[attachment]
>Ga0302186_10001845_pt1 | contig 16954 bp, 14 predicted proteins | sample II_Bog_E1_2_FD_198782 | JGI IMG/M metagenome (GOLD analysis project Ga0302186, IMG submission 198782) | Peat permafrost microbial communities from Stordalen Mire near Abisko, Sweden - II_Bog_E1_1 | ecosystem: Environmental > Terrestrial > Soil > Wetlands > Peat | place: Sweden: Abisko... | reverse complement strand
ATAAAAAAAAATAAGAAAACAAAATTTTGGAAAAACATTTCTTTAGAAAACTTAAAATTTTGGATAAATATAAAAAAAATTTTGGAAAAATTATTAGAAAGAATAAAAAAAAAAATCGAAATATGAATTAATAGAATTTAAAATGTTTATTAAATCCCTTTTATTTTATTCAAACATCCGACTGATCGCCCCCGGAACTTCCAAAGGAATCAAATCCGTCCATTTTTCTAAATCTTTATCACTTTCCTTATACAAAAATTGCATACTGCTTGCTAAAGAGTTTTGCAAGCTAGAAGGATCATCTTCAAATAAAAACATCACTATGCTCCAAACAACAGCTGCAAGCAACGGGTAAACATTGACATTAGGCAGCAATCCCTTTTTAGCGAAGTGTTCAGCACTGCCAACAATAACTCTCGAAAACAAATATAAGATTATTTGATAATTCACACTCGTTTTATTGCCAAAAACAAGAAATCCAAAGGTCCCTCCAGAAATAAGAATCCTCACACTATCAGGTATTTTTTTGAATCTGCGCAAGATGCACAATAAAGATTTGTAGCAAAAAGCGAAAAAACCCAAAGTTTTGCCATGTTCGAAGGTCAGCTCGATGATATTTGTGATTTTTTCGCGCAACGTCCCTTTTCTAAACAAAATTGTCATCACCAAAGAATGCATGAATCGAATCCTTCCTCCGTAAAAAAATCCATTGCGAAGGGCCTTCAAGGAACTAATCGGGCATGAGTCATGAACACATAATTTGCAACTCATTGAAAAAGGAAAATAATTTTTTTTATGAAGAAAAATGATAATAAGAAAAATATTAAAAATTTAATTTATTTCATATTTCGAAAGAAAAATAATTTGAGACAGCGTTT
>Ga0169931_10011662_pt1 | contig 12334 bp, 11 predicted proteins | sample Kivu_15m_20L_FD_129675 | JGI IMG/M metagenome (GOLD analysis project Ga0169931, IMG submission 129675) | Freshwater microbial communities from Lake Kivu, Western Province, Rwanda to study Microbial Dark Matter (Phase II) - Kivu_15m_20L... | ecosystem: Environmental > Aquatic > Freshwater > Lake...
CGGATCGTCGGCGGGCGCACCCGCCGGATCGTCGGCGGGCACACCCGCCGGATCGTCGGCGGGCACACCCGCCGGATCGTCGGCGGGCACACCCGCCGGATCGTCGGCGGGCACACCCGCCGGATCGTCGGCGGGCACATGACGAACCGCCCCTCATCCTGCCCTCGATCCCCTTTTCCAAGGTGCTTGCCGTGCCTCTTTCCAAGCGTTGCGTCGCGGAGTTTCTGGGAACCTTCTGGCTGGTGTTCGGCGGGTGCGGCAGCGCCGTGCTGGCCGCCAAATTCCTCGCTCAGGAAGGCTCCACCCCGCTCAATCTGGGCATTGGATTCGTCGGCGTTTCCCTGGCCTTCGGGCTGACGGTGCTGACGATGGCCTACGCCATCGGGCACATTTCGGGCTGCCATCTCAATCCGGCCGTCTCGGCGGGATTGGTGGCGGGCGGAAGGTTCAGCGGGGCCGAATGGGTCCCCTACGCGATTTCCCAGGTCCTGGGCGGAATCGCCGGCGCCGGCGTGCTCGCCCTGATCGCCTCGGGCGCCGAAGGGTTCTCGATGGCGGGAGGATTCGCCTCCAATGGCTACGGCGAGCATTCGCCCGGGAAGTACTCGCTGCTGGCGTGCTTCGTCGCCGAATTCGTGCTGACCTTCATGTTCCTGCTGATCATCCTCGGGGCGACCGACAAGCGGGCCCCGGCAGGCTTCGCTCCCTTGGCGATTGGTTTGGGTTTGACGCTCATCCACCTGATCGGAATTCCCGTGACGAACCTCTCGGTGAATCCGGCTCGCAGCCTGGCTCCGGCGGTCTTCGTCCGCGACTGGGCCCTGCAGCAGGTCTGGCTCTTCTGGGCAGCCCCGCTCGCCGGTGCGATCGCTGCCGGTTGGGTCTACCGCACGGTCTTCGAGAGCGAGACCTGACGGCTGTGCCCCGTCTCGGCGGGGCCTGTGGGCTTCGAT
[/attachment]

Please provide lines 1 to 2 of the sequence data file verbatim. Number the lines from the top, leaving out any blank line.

>Ga0302186_10001845_pt1 | contig 16954 bp, 14 predicted proteins | sample II_Bog_E1_2_FD_198782 | JGI IMG/M metagenome (GOLD analysis project Ga0302186, IMG submission 198782) | Peat permafrost microbial communities from Stordalen Mire near Abisko, Sweden - II_Bog_E1_1 | ecosystem: Environmental > Terrestrial > Soil > Wetlands > Peat | place: Sweden: Abisko... | reverse complement strand
ATAAAAAAAAATAAGAAAACAAAATTTTGGAAAAACATTTCTTTAGAAAACTTAAAATTTTGGATAAATATAAAAAAAATTTTGGAAAAATTATTAGAAAGAATAAAAAAAAAAATCGAAATATGAATTAATAGAATTTAAAATGTTTATTAAATCCCTTTTATTTTATTCAAACATCCGACTGATCGCCCCCGGAACTTCCAAAGGAATCAAATCCGTCCATTTTTCTAAATCTTTATCACTTTCCTTATACAAAAATTGCATACTGCTTGCTAAAGAGTTTTGCAAGCTAGAAGGATCATCTTCAAATAAAAACATCACTATGCTCCAAACAACAGCTGCAAGCAACGGGTAAACATTGACATTAGGCAGCAATCCCTTTTTAGCGAAGTGTTCAGCACTGCCAACAATAACTCTCGAAAACAAATATAAGATTATTTGATAATTCACACTCGTTTTATTGCCAAAAACAAGAAATCCAAAGGTCCCTCCAGAAATAAGAATCCTCACACTATCAGGTATTTTTTTGAATCTGCGCAAGATGCACAATAAAGATTTGTAGCAAAAAGCGAAAAAACCCAAAGTTTTGCCATGTTCGAAGGTCAGCTCGATGATATTTGTGATTTTTTCGCGCAACGTCCCTTTTCTAAACAAAATTGTCATCACCAAAGAATGCATGAATCGAATCCTTCCTCCGTAAAAAAATCCATTGCGAAGGGCCTTCAAGGAACTAATCGGGCATGAGTCATGAACACATAATTTGCAACTCATTGAAAAAGGAAAATAATTTTTTTTATGAAGAAAAATGATAATAAGAAAAATATTAAAAATTTAATTTATTTCATATTTCGAAAGAAAAATAATTTGAGACAGCGTTT